A Dolphin and a Pilot was named runner-up for the 2018 Reviewer's Choice Award for Best Novel. The book also received Honorable Mention awards for Best Novel at the 2018 New England Book Festival and the 2018 San Francisco Book Festival.
"An ocean tale brimming with excitement, hilarity, and exuberant characters."
-- Kirkus Reviews
EVEN THE SMALLEST ACTS OF MERCY MATTER
A desperate pistol shot in a remote spot in the Pacific Ocean unites two of the world’s most accomplished acrobats, Flash and Captain Jon “Skip” Roper. Born just four miles apart, they both love acrobatics and they’re both in trouble. Their struggles to survive symbolize the universal urge of interdependent species to preserve life on our planet. Truly, the scope of mercy is greater than the boundaries of any single species.
THE GANG CALLED Los Bandidos was both an irritant and a source of amusement to dolphins in the pod. The most reactionary members of the pod wanted to expel the motley crew of ruffians, but Churchill, able to recall his own wayward youth, warned his fellow Balboans that what might evolve to take the place of Los Bandidos might be worse.
Every pod in the Pacific had a similar band of brigands made up of adolescent male dolphins aged between three and five years. Each of Los Bandidos’ goof-offs and smart-alecks was too young to start a family but too old to be satisfied hanging around with his parents. Gang members were variously reckless, rebellious, sarcastic, rude, half-witted, idle, cliquish, selfish, mischievous, proud to be accepted into the gang, and merciless toward adolescent dolphins denied acceptance.
Churchill once summed up Los Bandidos this way: “Never have so many done so little for so few.”
Adora frowned on Flash’s involvement with Los Bandidos, but Finbar, who wasn’t eager to hold up his own youth as a model of propriety, was more resigned to it, saying, “Humpf! Hooligans will be hooligans.”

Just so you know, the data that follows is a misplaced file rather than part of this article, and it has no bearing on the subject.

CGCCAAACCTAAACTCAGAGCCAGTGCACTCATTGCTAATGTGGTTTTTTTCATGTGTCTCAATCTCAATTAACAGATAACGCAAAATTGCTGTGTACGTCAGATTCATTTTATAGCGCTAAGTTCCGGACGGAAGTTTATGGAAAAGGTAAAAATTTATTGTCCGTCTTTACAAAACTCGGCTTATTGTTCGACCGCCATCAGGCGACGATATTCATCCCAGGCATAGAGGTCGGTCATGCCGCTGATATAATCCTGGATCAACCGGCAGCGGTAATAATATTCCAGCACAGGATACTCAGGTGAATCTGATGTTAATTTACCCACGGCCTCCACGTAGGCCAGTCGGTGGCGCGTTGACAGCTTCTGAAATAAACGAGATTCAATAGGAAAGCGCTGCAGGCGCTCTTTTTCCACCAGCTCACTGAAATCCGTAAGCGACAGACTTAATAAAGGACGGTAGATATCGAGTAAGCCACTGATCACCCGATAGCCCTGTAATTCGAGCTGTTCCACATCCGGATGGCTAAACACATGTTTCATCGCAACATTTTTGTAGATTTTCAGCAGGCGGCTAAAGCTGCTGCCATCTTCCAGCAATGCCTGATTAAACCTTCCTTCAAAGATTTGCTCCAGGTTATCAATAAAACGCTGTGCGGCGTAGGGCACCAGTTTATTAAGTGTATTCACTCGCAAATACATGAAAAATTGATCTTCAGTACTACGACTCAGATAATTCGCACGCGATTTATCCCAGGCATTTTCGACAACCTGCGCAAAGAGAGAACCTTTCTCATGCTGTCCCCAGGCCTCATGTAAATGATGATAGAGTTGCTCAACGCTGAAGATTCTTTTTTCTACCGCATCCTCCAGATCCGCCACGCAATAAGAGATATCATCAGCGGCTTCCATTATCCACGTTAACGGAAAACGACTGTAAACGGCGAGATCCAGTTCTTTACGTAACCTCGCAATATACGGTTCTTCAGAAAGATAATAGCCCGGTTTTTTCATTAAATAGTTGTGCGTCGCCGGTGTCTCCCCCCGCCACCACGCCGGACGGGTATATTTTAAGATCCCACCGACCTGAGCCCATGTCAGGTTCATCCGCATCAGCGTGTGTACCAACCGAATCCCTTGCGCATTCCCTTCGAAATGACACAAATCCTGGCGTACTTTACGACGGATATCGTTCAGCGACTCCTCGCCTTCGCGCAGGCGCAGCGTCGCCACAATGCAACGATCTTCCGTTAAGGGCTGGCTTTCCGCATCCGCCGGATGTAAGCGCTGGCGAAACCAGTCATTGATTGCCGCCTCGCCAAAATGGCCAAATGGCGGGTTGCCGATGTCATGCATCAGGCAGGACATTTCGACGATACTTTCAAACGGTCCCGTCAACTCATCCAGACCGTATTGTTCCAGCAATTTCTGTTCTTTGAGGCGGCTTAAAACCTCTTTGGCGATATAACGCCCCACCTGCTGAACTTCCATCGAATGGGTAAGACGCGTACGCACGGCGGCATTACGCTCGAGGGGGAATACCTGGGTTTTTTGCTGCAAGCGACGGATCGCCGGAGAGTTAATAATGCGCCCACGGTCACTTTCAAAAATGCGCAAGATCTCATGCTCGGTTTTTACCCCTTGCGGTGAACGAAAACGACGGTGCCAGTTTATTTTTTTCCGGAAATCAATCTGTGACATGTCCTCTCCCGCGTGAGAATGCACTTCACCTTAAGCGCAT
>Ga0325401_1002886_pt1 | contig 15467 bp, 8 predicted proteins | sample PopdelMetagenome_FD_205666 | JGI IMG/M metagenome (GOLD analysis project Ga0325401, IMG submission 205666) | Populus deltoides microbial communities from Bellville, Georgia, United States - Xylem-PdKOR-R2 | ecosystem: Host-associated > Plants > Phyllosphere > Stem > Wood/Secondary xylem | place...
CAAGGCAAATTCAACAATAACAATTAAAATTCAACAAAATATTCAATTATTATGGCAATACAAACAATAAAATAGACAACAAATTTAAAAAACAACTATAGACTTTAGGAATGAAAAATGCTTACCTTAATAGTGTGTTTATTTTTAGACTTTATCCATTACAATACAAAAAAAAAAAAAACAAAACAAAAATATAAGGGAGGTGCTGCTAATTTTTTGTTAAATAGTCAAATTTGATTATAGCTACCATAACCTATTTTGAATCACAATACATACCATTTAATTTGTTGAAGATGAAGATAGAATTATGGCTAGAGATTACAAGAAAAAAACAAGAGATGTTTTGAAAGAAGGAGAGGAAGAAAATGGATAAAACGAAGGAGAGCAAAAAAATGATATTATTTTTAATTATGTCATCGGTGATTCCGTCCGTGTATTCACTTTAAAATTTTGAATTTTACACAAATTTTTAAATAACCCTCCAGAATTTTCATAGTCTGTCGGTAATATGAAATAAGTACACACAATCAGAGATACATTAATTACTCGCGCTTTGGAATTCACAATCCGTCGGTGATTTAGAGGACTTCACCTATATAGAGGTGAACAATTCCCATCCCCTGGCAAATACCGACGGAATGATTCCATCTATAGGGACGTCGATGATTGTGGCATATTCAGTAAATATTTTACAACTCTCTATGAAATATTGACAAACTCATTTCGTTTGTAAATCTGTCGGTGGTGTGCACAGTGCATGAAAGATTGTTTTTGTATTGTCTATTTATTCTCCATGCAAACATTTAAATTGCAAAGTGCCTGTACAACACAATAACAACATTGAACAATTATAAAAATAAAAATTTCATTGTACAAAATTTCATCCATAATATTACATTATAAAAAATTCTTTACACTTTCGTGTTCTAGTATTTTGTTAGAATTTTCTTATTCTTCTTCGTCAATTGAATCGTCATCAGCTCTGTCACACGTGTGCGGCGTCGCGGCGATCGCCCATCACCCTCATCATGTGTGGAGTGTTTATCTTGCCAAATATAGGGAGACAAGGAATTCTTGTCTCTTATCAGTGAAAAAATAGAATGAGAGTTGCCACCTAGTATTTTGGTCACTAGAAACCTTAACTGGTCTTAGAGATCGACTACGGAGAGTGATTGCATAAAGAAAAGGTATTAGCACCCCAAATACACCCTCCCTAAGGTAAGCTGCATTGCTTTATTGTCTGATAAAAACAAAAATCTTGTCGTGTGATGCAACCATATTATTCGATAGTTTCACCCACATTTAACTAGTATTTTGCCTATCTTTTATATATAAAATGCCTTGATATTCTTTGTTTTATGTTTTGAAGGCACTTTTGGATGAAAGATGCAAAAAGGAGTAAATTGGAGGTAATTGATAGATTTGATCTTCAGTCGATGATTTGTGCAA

Flash was readily inducted into Los Bandidos because of his good looks and his athleticism. The gang of louts even waived giving Flash a nickname, because his name was so cool just the way it was. Nicknaming was an important ritual in Los Bandidos culture intended to promote comradeship among the unruly fraternity of delinquents. It normally was a primary order of business during induction of a new member. For Clyde and Cecil and other less-fortunately named gang members, a name change was thought to be vital. Satire and sarcasm were common.
“Slim” was as fat as a pig because there wasn’t a time of day when he didn’t have a mackerel stuffed in his mouth.
“Frank” was the truncated gang name for Frankenstein, possibly the ugliest dolphin in the Pacific. Beside Frank, a Morey eel looked gorgeous.
“Grunge” had hygiene issues.
“Gash” got his gang name when the propeller of a ski boat near La Jolla put a notch in his dorsal fin.
“Stud” was the name claimed by the biggest and most cynical dolphin in Los Bandidos.
“Gas Man” had flatulence challenges.
“Einstein” was as dumb as piece of coral.
“Lefty” listed to port when swimming because his left flipper had atrophied from being stuck in a Mason jar O-ring at an early age. The snout of a dolphin was too blunt an instrument to pry off the ring, and Lefty’s parents were too proud to ask a marlin or a sword fish for help.
The most morose Bandido of all was called “Happy”.
As for “Punk,” enough said.